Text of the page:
Mar 26, 2018

Why lawyers don't want to represent Trump

Photo: Brendan Smialowski/AFP/Getty Images

On Sunday morning, Trump tweeted: "Many lawyers and top law firms want to represent me in the Russia case...don’t believe the Fake News narrative that it is hard to find a lawyer who wants to take this on. Fame & fortune will NEVER be turned down by a lawyer, though some are conflicted."

Reality check: Trump's legal team is down to two core lawyers, including his personal lawyer Jay Sekulow, who works from outside of the White House with a team of helpers, and Ty Cobb, who works from inside the White House and represents the institution as well as the president. Top Washington lawyers, including Ted Olson and Emmet Flood, have reportedly declined to join Trump's legal team.

Why Trump struggles to find top legal talent:

  • He has a reputation within the legal community for being tightfisted and reluctant to pay bills. 
  • He's impetuous. He tweets prolifically and loosely, often ignoring his lawyers' advice. 
  • Top white shoe law firms in Washington don't need the publicity nearly so much as Trump claims. Contrary to Trump's tweet, many are quite happy to turn down the "fame" associated with representing him. Representing Trump can easily bring the wrong type of publicity.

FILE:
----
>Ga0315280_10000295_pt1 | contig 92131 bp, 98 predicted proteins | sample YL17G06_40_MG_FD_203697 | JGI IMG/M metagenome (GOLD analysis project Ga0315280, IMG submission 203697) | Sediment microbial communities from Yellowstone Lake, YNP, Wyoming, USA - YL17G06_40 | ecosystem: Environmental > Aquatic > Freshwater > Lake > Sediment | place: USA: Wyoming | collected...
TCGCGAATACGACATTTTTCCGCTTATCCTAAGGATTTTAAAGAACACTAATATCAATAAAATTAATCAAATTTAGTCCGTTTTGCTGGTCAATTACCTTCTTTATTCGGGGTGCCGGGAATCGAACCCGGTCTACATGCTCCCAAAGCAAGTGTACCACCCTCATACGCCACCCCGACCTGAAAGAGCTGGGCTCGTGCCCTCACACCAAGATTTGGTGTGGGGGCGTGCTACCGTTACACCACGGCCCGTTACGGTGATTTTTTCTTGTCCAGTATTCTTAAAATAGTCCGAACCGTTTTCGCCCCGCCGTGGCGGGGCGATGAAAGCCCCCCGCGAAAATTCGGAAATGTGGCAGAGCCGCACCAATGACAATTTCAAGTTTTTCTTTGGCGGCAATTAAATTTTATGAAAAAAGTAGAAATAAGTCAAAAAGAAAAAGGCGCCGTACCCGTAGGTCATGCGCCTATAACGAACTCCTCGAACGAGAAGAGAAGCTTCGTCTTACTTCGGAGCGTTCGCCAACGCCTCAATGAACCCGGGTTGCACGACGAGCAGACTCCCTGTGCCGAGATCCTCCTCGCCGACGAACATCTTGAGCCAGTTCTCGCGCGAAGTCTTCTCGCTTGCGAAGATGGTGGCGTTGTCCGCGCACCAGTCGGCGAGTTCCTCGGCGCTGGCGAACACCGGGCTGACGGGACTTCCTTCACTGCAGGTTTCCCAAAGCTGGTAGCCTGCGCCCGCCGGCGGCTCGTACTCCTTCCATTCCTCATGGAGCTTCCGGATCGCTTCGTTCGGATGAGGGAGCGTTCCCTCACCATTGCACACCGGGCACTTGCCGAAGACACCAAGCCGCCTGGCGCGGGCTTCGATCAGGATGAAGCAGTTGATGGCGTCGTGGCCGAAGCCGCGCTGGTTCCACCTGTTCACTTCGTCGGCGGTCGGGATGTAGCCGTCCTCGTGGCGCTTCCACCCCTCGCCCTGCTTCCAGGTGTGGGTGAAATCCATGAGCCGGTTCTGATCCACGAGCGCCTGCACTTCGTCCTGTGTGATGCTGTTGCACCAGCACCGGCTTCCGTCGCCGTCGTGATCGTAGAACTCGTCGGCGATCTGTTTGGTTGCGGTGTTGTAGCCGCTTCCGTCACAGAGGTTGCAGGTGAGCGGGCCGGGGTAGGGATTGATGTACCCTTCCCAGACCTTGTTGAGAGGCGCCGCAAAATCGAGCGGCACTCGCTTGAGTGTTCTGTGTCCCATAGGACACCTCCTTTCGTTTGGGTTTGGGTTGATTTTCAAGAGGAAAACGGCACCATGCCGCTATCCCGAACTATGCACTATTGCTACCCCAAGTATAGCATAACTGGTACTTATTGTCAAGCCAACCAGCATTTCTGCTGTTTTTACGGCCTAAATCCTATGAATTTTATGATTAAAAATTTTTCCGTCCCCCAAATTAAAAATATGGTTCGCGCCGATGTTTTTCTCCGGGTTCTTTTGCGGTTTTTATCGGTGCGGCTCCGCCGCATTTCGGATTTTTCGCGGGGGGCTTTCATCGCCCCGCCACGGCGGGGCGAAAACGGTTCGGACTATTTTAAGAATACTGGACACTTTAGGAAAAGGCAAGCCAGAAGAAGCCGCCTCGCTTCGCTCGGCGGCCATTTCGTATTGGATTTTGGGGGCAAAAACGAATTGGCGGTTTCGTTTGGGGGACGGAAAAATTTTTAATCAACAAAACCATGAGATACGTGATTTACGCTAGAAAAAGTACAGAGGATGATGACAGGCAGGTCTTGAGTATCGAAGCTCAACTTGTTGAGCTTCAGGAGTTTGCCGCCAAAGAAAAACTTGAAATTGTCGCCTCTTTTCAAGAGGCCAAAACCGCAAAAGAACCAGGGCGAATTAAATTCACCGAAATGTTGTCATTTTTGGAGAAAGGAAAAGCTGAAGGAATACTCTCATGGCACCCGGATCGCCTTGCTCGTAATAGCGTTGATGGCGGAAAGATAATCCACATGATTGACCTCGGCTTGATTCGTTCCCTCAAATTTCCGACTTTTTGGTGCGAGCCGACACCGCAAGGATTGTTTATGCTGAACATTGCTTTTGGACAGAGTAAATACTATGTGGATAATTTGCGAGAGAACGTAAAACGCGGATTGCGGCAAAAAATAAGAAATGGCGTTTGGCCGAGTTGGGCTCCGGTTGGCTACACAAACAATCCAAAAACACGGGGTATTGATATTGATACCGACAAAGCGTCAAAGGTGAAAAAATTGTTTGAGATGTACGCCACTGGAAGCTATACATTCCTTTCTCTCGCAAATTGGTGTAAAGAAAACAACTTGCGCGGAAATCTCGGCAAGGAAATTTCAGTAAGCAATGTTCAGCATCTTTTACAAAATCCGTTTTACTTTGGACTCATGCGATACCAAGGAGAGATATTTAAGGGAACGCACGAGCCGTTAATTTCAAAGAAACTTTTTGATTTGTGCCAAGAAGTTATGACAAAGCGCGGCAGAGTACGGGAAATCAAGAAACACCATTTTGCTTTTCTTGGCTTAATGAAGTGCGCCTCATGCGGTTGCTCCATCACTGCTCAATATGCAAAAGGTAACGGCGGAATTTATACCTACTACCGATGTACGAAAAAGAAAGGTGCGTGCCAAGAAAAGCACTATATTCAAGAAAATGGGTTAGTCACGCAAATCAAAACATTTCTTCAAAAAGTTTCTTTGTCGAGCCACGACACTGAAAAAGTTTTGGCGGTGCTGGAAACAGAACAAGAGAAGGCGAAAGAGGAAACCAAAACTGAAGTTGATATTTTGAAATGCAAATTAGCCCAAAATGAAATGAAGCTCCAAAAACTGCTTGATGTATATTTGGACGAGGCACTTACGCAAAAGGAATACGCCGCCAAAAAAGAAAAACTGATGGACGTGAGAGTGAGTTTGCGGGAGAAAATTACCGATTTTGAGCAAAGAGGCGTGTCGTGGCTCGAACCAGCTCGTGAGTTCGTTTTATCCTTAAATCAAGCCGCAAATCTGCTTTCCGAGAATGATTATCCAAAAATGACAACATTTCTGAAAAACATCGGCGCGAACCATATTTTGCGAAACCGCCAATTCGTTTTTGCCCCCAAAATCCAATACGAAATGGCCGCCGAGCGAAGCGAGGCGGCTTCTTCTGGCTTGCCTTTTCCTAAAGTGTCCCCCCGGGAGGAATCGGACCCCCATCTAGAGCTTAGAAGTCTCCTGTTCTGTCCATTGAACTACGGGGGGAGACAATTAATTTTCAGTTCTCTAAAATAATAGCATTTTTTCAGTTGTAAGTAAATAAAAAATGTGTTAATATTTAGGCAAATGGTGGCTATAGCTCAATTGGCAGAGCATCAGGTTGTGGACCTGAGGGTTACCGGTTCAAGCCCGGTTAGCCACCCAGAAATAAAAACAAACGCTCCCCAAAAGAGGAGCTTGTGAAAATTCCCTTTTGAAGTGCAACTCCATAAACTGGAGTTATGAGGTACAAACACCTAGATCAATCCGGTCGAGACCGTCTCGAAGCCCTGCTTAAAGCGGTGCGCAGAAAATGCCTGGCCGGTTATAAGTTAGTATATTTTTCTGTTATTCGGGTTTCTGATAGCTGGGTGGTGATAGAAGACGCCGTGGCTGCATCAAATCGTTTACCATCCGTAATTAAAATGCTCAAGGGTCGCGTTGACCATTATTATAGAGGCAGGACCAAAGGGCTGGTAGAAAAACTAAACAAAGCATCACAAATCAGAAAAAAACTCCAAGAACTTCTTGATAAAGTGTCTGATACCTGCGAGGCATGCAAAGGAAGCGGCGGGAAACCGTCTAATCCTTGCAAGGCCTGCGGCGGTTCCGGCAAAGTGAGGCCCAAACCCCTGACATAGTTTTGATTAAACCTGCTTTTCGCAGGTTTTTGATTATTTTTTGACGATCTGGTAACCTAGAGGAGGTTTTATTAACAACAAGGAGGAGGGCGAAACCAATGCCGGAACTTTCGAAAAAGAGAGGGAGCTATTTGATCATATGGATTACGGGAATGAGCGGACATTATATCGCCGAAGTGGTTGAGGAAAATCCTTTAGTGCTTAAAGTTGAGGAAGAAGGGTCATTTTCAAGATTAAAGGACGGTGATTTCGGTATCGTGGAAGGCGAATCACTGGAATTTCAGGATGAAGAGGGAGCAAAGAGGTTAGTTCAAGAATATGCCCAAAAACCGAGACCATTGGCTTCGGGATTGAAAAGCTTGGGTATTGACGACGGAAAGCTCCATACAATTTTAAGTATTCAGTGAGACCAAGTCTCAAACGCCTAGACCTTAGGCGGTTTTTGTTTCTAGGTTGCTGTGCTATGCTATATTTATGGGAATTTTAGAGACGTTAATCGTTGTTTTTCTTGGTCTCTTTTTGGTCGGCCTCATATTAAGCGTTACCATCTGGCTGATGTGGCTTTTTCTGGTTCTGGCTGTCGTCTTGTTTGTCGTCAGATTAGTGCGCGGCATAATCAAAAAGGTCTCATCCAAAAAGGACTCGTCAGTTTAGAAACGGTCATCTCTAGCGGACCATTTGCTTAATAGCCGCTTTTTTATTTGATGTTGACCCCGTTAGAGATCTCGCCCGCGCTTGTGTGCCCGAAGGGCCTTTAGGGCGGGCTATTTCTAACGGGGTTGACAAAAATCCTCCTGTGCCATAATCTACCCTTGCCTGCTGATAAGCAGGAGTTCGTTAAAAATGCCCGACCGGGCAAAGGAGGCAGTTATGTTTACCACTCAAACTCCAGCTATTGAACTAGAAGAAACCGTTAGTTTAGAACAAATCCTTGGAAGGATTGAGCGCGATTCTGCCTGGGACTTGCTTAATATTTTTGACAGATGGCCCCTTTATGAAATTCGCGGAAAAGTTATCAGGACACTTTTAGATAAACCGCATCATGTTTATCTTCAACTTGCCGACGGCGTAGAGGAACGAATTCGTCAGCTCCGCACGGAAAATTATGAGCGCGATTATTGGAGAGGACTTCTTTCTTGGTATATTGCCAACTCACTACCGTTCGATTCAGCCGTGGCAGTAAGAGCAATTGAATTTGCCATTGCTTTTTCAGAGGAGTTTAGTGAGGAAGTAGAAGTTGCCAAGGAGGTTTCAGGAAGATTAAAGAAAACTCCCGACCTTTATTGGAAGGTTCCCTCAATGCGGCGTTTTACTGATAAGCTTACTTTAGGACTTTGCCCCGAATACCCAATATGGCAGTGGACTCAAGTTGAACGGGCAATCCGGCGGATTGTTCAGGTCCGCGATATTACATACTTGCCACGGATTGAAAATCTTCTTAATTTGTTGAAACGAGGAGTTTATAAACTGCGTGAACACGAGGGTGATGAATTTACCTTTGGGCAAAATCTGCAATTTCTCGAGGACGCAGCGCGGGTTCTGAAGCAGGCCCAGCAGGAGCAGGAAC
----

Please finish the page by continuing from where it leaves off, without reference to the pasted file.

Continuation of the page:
• Some of these firms have conflicts of interest — meaning they have clients whose interests may not align with Trump's. That's the stated reason, for example, why Joe diGenova and Victoria Toensing ultimately didn't join the president’s special counsel legal team. Toensing has been representing Mark Corallo, who represented Trump’s legal team in 2017 before leaving acrimoniously.

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Illustration: Aïda Amer/Axios

The backlash against Big Tech has long flourished among pundits and policymakers, but a new survey suggests it's beginning to show up in popular opinion as well.

Driving the news: New data from Edelman out Tuesday finds that trust in tech companies is declining and that people trust cutting-edge technologies like artificial intelligence less than they do the industry overall.

"It was 30 years ago, get over it": Mike Bloomberg's partner brushes off NDA concerns

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Diana Taylor, Mike Bloomberg's longtime partner, dismissed the concerns surrounding non-disclosure agreements used at his company, Bloomberg LP, telling CBS News that she would say to those bothered by the allegations, "It was 30 years ago, get over it."

Why it matters: Democratic candidates have used the NDAs as a talking point against Bloomberg, calling on him to allow women to speak about the reported sexual harassment and gender discrimination they faced while working for him.

Trump's opportunity to use Bernie as an economic scapegoat

Illustration: Aïda Amer/Axios. Photos: Zach Gibson/Stringer, The Washington Post/Getty Contributor

Bernie Sanders is poised to become an economic scapegoat for both the White House and Corporate America, assuming that Sanders comes through Super Tuesday unscathed.

The big picture: If the U.S. economy remains strong, President Trump and CEOs will claim credit (as they've been doing for three years). If it turns sour, they'll blame Bernie (even though it's a largely baseless charge).